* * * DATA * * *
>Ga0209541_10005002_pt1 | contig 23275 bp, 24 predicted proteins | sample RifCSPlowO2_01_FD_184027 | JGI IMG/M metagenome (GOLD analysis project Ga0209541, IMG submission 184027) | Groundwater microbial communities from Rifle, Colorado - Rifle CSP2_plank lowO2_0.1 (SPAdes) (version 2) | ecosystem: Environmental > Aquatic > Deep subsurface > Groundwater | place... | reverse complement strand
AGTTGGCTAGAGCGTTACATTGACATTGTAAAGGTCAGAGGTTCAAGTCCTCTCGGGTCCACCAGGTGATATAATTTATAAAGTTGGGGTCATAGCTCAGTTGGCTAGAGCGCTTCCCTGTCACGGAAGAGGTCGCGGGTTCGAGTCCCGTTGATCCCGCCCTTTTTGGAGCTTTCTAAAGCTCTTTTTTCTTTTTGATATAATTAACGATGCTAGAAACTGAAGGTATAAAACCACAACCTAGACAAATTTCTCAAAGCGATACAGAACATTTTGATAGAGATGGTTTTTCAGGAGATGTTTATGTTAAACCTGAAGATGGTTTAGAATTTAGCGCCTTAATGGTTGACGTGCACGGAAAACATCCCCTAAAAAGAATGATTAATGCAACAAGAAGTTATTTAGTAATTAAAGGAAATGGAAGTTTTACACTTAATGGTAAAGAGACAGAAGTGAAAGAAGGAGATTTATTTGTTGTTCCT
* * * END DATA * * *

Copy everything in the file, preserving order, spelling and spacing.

>Ga0209541_10005002_pt1 | contig 23275 bp, 24 predicted proteins | sample RifCSPlowO2_01_FD_184027 | JGI IMG/M metagenome (GOLD analysis project Ga0209541, IMG submission 184027) | Groundwater microbial communities from Rifle, Colorado - Rifle CSP2_plank lowO2_0.1 (SPAdes) (version 2) | ecosystem: Environmental > Aquatic > Deep subsurface > Groundwater | place... | reverse complement strand
AGTTGGCTAGAGCGTTACATTGACATTGTAAAGGTCAGAGGTTCAAGTCCTCTCGGGTCCACCAGGTGATATAATTTATAAAGTTGGGGTCATAGCTCAGTTGGCTAGAGCGCTTCCCTGTCACGGAAGAGGTCGCGGGTTCGAGTCCCGTTGATCCCGCCCTTTTTGGAGCTTTCTAAAGCTCTTTTTTCTTTTTGATATAATTAACGATGCTAGAAACTGAAGGTATAAAACCACAACCTAGACAAATTTCTCAAAGCGATACAGAACATTTTGATAGAGATGGTTTTTCAGGAGATGTTTATGTTAAACCTGAAGATGGTTTAGAATTTAGCGCCTTAATGGTTGACGTGCACGGAAAACATCCCCTAAAAAGAATGATTAATGCAACAAGAAGTTATTTAGTAATTAAAGGAAATGGAAGTTTTACACTTAATGGTAAAGAGACAGAAGTGAAAGAAGGAGATTTATTTGTTGTTCCT